London- Facebook has broadened its campaign to raise awareness about fake news, by publishing adverts in the UK press.
The ads, in papers including The Times, The Guardian and Daily Telegraph, carry a list of 10 things to look out for when deciding if a story is genuine.
The new procedures include checking the article date and website address, as well as making sure it isn’t intended as satire. Facebook is under fresh political pressure to tackle fake news in the run up to the UK general election.
Analysis by Zoe Kleinman, BBC Technology Reporter ‘the spread of fake news across social mediat, was accused by some of influencing the US presidential election in 2016.
Facebook has not gone so far as to accept that but its latest report acknowledges that there was some activity which “required action”.
The upcoming UK election caused additional pressure in Britain. The creators of fake news make money because of the clicks on the ads they carry. Google and Facebook say they are committed to blocking them from using ad services but they are still popping up.
It’s interesting and perhaps a sign of Facebook’s older membership that it has chosen traditional print media to help spread its message in the UK.
The ten tips are sound advice and will be well-known to journalists already as standard checks. The power of word-of-mouth as a marketing tool is well known to both marketing professionals and scammers alike.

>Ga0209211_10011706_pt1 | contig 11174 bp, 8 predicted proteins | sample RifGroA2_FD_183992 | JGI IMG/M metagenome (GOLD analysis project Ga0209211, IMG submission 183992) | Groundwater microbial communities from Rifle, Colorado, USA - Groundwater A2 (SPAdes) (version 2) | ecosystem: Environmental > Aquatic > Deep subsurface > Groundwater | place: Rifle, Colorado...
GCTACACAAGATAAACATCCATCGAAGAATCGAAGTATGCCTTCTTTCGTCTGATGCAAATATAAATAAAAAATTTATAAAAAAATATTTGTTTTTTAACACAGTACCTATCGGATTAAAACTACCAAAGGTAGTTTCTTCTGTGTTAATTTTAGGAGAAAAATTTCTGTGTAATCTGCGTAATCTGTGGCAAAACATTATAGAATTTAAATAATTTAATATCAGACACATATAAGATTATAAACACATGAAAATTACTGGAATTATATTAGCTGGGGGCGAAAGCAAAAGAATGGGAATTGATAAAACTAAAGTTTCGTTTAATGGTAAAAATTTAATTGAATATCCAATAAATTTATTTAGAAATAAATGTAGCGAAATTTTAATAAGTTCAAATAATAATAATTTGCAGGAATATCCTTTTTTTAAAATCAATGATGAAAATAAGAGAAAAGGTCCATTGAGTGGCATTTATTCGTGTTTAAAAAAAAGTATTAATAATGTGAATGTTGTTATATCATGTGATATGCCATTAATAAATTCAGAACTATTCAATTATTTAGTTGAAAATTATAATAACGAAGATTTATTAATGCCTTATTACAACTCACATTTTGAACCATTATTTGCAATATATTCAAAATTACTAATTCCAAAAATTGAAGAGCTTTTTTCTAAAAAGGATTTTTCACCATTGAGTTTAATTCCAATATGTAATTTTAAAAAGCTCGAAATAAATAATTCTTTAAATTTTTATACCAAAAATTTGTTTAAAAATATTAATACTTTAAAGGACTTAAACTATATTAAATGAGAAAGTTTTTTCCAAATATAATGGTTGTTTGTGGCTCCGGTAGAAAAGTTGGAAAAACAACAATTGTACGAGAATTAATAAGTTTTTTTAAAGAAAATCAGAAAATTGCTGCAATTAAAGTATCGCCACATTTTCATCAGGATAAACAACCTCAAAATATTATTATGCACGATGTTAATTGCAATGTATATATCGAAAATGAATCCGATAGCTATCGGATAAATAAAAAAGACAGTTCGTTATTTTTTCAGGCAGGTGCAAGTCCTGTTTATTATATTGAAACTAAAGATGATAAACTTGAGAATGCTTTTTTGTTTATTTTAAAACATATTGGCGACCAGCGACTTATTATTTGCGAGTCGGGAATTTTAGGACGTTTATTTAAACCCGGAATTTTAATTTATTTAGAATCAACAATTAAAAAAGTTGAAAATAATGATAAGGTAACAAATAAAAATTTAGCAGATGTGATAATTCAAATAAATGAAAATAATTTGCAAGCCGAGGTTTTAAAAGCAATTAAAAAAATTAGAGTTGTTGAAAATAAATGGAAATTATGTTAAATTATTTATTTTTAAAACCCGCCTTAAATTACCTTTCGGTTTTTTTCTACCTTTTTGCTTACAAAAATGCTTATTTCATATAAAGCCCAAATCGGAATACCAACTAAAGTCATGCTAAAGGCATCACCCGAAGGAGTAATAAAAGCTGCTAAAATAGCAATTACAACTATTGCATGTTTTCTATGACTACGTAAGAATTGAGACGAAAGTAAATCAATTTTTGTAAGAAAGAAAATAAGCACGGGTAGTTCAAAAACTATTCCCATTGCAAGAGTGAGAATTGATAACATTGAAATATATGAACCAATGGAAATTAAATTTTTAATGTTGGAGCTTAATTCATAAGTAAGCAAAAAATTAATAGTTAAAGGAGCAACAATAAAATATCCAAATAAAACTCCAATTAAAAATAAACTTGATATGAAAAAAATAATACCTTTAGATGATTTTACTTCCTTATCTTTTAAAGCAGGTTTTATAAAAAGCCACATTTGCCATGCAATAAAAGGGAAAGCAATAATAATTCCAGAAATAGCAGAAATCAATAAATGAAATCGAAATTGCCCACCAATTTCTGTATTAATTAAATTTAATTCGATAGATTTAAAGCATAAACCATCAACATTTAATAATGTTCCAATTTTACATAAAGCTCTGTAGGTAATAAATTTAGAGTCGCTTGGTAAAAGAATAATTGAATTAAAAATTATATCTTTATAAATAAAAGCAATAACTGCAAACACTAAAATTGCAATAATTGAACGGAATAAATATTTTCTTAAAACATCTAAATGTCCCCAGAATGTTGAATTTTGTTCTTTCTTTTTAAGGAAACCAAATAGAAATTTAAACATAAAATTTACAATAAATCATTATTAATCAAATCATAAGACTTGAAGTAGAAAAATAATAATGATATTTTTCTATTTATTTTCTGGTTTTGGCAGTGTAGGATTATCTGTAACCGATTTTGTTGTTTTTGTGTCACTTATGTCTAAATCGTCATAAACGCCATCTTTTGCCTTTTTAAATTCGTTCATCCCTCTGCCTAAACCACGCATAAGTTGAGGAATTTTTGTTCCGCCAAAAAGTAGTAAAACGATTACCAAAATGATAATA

The platform said it had already removed “tens of thousands” of fake Facebook accounts and that systems were now monitoring the repeated posting of the same content or a sharp increase in messaging.
Accounts displaying this activity are then flagged, it added.
Facebook is also decreasing the ranking of stories that people tend to read but not share.
Last month Conservative MP Damian Collins asked Facebook to tackle fake news in the run up to the UK general election.
Collins told the Guardian: “The danger is, if for many people the main source of news is Facebook and if the news they get on Facebook is mostly fake news, they could be voting based on lies.”
In a report released last month, Facebook admitted it had seen political propaganda deliberately spread on its site.
“We have observed many actions by fake account operators that could only be performed by people with language skills and a basic knowledge of the political situation in the target countries, suggesting a higher level of coordination and forethought,” it said in the document.
It added that “several” cases during the 2016 US presidential election had required action.
Simon Milner, Facebook’s UK director of policy, said: “People want to see accurate information on Facebook and so do we”.
“To help people spot false news we are showing tips to everyone on Facebook on how to identify if something they see is false,” he added.
Facebook’s ten steps for spotting fake news
• Be skeptical of headlines
• Look closely at the web address (URL)
• Investigate the source
• Watch for unusual formatting
• Consider the photos
• Check the date
• Check the evidence
• Look at other reports
• Is the story a joke?
• Some stories are intentionally false (satirical)